During yesterday's Bayer ForwardFarming webinar, Jan de Ruiter was one of the speakers. Jan is Sector Banker Agricultural at ABN Amro. He kicked off the live panel discussion during the event talking about innovation in the sector. In this capacity, he has a lot of contact with growers who want to further develop their business and are looking for significant innovations. This concerns entrepreneurship of growers in the broadest, innovative sense. Jan is able to view and follows this from a banking and financing perspective, closely following the developments and trends in this field worldwide.
Food supply, labor, health, sustainability and investments
Labor is one actor that should definitely be taken into account. In many areas, the demand for labor is greater than the supply. Or what about the labor costs? Is and will it remain profitable to deploy people? Or should we look for another solution? In any case, do not forget to include the working conditions in the costs, Jan states.
Due to our current diet, our health is increasingly in the picture. We are working on this more consciously than ever as we simply have to. Let's face it, healthcare is also being costly by modern diseases such as obesity and diabetes. In addition, nutrition is more often used to actively combat diseases. Ingredients in our food, therefore, deserve attention.
Energy, the environment, and the social effect of horticulture require a sustainable approach. Sustainability is also one of the drivers of innovation, according to Jan. "Just look around you; there are now plenty of examples of this. Frans Timmermans is working hard on this in Europe with his Farm-to-Fork strategy. This stands for a comprehensive program to make the European food chain more sustainable from the farmer to the consumer's plate. This strategy should also contribute to reducing the impact of food production on the environment and the climate", he explains.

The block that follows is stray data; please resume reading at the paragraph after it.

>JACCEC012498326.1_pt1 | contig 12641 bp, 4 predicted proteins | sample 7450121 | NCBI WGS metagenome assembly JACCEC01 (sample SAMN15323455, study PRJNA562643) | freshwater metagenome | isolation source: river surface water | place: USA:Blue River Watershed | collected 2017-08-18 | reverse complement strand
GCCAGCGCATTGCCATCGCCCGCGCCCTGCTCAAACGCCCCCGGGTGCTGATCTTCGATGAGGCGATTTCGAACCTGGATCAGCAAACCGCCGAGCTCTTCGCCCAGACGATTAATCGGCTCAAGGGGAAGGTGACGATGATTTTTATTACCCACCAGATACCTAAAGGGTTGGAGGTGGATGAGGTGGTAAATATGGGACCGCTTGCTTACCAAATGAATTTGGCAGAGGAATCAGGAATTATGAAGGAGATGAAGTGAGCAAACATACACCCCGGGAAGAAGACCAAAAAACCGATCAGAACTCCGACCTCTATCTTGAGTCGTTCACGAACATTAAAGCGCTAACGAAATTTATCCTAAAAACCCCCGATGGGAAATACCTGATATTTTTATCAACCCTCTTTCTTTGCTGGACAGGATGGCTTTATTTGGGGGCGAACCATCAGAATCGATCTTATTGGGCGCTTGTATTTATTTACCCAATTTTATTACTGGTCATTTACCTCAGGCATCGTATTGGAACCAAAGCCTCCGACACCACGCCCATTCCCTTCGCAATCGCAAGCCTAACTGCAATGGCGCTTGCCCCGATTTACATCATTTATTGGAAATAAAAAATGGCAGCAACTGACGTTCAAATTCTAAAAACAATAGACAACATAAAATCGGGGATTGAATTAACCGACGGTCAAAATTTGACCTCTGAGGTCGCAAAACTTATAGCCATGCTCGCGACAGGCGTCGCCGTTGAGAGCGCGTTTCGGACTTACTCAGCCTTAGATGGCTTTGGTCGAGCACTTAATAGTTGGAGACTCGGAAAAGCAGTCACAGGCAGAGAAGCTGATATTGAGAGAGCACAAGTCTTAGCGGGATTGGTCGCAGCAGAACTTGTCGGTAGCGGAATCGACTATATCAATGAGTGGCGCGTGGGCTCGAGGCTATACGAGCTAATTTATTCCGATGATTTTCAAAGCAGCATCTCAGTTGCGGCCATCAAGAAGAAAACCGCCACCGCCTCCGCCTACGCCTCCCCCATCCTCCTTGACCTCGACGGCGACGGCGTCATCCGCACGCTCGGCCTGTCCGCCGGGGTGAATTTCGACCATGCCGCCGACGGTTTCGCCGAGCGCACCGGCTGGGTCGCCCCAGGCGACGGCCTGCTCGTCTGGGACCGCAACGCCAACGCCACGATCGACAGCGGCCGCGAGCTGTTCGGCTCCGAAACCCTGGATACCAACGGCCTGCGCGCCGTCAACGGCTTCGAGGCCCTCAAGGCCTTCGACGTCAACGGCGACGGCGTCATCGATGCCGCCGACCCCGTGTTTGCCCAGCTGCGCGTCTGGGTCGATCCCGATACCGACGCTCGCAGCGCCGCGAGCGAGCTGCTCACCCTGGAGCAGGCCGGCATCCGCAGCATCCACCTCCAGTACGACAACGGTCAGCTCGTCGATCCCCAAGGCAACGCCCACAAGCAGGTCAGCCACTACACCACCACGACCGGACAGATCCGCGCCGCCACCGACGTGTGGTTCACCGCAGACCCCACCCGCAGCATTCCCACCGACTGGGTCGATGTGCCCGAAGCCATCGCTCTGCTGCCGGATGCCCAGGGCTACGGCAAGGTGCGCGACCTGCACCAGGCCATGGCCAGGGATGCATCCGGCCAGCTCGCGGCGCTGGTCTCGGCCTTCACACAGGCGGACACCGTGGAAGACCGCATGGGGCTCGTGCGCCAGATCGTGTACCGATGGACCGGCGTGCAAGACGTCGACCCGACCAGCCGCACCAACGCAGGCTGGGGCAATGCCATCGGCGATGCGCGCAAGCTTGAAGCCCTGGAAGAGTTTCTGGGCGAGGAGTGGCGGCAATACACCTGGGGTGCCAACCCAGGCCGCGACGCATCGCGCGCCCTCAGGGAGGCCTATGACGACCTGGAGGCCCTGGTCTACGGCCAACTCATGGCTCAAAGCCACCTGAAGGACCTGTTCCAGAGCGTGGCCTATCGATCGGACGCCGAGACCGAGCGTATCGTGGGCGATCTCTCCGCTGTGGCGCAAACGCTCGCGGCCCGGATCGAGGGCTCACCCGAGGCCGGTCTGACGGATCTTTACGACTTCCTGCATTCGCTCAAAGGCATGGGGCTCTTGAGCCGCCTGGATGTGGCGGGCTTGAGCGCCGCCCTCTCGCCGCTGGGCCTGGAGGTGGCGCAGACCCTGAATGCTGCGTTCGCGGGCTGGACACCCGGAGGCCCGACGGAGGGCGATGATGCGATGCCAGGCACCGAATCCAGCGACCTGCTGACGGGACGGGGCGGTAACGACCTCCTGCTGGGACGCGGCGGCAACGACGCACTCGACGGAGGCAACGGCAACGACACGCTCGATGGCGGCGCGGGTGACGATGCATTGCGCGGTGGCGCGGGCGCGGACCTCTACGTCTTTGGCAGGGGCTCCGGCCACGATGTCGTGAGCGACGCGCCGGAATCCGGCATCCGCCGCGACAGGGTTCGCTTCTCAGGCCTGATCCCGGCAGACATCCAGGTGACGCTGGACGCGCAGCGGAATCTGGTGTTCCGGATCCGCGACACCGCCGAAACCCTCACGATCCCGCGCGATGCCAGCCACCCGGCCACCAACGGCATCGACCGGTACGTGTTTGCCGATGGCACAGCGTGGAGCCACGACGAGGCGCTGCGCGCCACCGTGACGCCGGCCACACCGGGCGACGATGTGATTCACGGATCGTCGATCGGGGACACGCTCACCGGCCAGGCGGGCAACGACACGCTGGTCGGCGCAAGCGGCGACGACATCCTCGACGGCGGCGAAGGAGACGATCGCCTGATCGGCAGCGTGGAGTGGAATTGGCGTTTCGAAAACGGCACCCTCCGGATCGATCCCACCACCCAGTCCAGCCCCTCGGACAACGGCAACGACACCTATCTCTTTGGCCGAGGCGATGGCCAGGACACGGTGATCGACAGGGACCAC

Jos Pouwels, head of sales with Bayer Crop Science NL, was chairman during the webinar.
There is a lot of money to spend on new initiatives to cultivate in a new way, such as indoor and vertical farming. And there is a lot of attention, and money, available for novel foods. Consider, for example, new varieties, but also insects and seaweed. The growing world population, the demand for less waste, and climate change complete the picture, all this can be summarized as a call for innovation, Jan states.
In short, there are plenty of reasons to keep a close eye on the agricultural and horticultural sectors. They must be and remain an innovative sector, Jan concludes.
De Ruiter Seeds